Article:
Death of the Heart by Elizabeth Bowen (Sandra Scoppettone)
The Dog of the South by Charles Portis (Patrick Shawn Bagley)
Dust Devils by James Reasoner (Sandra Ruttan)
The God Files by Frank Turner (Brian Lindenmuth)
Don't Let's Go to the Dog Tonight by Alexandria Fuller (Josephine Damian)
The Rock Orchard by Paula Wall (Travis Erwin)
When the Elephants Dance by Tess Uriza (Ello)
The Price of Salt by Patricia Highsmith (Eudamonia for All)
Desperate Characters by Paula Fox (Patti Abbott)

Thursday, April 24, 2008

FRIDAYS: The Book You Have to Read

This is the first of what I optimistically hope will become Friday recommendations of books we love but might have forgotten over the years. I have asked several people to help me by also remembering a favorite book. Their blog sites are listed below. I also asked each of them to tag someone to recommend a book for next Friday. I'm worried great books of the recent past are sliding out of print and out of our consciousness. Not the first-tier classics we all can name, but the books that come next. Here's my choice.

Desperate Characters by Paula Fox

It's difficult to remember, thirty years on, New York in the seventies, The City was facing bankruptcy, the streets were dangerous, frequent strikes left unattended garbage for the rodents, buildings crumbled. Paula Fox's novel Desperate Characters perfectly captures that time along with the similarly disintegrating marriage of Sophie and Otto Bentwood. The story begins with an unexpected cat bite. "Because it's savage," Otto answers Sophie's puzzled, "why?" It was a cat she was trying to feed that bit her. This well-intentioned act, this McGuffin, sends the couple off on a weekend odyssey, where ominous events continue to haunt the childless couple. They find little solace in each other and there is no easy resolution at the end. The quiet desperation that suffuses their story is heart-breaking. The writing is haunting, lucid, and succinct.
Fox has also written two books about her life (Borrowed Finery and The Coldest Winter), a few other novels (The Widow's Children) and many children's books. But nothing is finer than this one for me.

Check out other recommendations here:




Gerald So, take it away.

Generating Story Ideas

Well, I said I preferred writing short stories but sometimes the ideas dry up. Then I ask my husband and he invariably suggests something that just won't work for me. His ideas are always conceptual--for instance, last night he suggested that I write a story where suddenly homosexual men and women are able to give birth and what's the impact of that on society. You can see he's a theorist, can't you.
For me though, story ideas never come from such a big concept. They usually come when the first line of a story mysteriously pops into my head. Or when I see something going on in front me that's interesting.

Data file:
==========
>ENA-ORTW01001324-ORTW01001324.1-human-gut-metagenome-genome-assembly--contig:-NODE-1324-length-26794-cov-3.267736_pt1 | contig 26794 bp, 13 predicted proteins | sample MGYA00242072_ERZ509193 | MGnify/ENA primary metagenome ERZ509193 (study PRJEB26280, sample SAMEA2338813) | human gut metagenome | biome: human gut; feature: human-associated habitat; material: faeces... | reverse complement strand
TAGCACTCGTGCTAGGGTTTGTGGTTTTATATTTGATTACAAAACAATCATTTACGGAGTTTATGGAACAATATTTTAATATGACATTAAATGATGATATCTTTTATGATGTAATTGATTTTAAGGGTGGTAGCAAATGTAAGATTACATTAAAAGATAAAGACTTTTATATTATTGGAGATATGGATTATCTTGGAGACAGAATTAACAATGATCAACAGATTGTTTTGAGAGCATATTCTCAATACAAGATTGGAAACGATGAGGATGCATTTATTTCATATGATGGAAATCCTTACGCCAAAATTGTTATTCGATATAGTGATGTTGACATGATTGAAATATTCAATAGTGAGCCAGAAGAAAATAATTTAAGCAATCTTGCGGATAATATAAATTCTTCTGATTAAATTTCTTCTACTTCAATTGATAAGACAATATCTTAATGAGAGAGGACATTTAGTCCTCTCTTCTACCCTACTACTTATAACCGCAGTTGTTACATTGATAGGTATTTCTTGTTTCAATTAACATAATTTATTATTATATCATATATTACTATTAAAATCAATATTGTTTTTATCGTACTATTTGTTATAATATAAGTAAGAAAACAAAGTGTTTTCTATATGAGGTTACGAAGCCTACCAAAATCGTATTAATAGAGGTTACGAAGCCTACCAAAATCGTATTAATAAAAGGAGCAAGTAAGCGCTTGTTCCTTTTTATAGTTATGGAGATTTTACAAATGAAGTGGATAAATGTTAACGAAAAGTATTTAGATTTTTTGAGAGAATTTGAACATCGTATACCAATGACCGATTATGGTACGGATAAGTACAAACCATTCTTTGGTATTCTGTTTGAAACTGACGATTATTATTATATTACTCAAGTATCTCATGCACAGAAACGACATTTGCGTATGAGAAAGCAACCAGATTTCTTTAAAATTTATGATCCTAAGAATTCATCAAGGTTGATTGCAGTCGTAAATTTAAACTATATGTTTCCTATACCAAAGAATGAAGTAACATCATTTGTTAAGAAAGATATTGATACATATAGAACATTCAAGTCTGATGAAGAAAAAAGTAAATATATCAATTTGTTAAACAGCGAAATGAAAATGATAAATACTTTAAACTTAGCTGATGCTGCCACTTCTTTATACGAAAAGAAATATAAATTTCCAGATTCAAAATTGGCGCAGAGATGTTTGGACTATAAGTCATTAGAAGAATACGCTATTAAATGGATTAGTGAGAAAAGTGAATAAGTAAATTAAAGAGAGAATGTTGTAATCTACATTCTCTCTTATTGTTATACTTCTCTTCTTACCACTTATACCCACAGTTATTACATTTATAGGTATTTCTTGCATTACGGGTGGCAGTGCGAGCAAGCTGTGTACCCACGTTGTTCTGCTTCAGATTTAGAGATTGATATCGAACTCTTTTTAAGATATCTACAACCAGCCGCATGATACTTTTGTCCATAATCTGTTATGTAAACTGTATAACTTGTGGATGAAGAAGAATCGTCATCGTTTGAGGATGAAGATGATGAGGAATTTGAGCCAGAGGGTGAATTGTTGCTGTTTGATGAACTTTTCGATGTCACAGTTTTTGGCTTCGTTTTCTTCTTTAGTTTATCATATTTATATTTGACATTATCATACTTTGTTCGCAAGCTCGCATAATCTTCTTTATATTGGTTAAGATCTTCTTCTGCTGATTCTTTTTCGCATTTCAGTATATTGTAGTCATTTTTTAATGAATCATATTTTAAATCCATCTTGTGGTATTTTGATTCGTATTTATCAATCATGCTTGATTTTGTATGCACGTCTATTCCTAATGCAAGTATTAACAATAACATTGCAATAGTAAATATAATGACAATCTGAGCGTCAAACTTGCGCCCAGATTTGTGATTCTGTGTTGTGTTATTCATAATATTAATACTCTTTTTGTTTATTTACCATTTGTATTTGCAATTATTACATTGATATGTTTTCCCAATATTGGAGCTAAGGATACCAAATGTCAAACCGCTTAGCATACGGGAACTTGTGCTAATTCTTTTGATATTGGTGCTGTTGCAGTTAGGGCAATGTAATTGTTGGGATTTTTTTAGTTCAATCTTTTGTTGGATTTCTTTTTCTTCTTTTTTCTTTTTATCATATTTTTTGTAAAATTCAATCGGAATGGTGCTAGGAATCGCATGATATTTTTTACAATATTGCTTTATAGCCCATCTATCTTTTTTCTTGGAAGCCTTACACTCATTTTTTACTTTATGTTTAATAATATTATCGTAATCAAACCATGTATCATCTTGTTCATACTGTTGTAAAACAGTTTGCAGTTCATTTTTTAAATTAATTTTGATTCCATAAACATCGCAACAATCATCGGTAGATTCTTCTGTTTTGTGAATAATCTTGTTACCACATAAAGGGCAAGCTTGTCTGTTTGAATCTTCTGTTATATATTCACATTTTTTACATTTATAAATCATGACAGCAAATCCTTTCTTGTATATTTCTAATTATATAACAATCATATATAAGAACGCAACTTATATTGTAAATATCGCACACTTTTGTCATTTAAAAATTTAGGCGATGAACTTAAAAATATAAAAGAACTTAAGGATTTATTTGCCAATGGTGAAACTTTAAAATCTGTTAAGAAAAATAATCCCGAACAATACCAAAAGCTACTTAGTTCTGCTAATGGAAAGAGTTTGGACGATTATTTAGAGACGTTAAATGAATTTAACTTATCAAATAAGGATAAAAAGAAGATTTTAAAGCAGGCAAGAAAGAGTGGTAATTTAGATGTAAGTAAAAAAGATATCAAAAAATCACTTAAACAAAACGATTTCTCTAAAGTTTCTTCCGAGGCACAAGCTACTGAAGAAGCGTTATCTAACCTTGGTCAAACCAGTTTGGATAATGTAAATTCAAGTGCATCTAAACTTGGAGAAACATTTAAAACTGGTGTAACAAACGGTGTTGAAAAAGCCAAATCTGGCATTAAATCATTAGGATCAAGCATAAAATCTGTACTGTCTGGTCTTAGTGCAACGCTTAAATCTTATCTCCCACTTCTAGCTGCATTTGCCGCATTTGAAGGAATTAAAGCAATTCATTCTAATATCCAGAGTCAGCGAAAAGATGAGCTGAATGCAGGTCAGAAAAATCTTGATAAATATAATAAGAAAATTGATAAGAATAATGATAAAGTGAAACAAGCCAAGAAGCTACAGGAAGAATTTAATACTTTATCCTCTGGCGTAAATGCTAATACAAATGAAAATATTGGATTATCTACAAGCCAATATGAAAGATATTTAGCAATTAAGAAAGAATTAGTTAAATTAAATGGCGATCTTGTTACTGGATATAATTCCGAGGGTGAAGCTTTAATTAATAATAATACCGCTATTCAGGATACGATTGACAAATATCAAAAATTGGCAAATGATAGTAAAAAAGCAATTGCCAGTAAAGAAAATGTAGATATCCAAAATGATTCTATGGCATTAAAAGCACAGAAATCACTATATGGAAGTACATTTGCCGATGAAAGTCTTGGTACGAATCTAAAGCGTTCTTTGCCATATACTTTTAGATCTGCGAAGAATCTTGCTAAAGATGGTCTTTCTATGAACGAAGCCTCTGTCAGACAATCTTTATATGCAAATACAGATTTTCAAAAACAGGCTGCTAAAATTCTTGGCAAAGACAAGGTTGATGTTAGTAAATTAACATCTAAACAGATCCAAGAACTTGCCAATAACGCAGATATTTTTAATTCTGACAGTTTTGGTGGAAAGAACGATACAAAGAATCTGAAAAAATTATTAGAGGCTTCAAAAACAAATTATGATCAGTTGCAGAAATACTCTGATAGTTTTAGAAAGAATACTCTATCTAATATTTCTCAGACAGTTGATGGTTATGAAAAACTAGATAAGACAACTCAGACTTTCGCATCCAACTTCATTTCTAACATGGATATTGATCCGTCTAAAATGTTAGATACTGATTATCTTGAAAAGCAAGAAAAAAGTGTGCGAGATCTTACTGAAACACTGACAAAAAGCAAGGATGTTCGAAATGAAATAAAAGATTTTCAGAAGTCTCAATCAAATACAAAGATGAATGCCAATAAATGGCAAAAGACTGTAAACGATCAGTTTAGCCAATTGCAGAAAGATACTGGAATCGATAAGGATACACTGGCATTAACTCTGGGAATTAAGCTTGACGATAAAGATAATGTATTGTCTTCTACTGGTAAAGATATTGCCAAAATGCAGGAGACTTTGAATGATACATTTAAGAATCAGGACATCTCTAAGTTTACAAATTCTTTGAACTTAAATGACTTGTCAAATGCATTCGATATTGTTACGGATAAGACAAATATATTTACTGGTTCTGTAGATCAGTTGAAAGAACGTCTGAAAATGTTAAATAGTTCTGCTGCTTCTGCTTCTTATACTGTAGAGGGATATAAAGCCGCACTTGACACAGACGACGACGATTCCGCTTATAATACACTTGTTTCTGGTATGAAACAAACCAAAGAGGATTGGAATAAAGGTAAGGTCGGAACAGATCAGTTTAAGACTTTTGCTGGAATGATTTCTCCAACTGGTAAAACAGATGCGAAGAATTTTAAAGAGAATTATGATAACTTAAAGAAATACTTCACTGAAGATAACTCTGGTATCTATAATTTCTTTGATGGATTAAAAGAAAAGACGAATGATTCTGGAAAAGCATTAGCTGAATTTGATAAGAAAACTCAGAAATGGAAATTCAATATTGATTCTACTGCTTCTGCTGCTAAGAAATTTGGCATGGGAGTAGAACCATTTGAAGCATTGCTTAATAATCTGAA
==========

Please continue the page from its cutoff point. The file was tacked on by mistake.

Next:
What about you? How do ideas come to you?
Is it ever the big idea of my husbands? Is it usually based on a real life event or something smaller.
This line popped into my head last night and I'll begin this story today. ---Georgie comes for me at 8:30 every morning.--- I don't know who Georgie is or why he comes but I'll find out soon.
It's a start.

Wednesday, April 23, 2008

Sleeping Dogs by Ed Gorman

Yesterday I mentioned this book in a meme. Last night, I decided I wanted to say more about it than the five lines that challenge allowed.

Most books about politics tend to be thrillers. A quiet, incisive meditation on the seductiveness of political power, the people it attracts, and the way it all plays out is unusual. But Sleeping Dogs by Ed Gorman is exactly that. No plots to blow up the White House unfold; no bio-terrorists loom. Instead, this novel looks at an Illinois Senate race from the perspective of political consultant, Dev Conrad, an operative who’s realistic about what politicians are like. Dev stays in the game though it often sickens him. He’s good at it, and on some level, he likes the political arena, always hoping to find a politician he can promote for more than a paycheck.

Sleeping Dogs has a cast of characters that turns out to be multifaceted and complicated. No one is exactly what he/she first appears to be. In Sleeping Dogs, the actions are in proportion to the actors, each scene inexorably follows the one before it.

I hope we run into Dev Conrad again, working for a politician he can like. One of the most interesting questions posed in the novel was this: what do you do if you like the voting record and the political stance of a candidate, but not the person him/herself? That’s a question we need to think about. This was a terrific book.

Tuesday, April 22, 2008

The Quaker State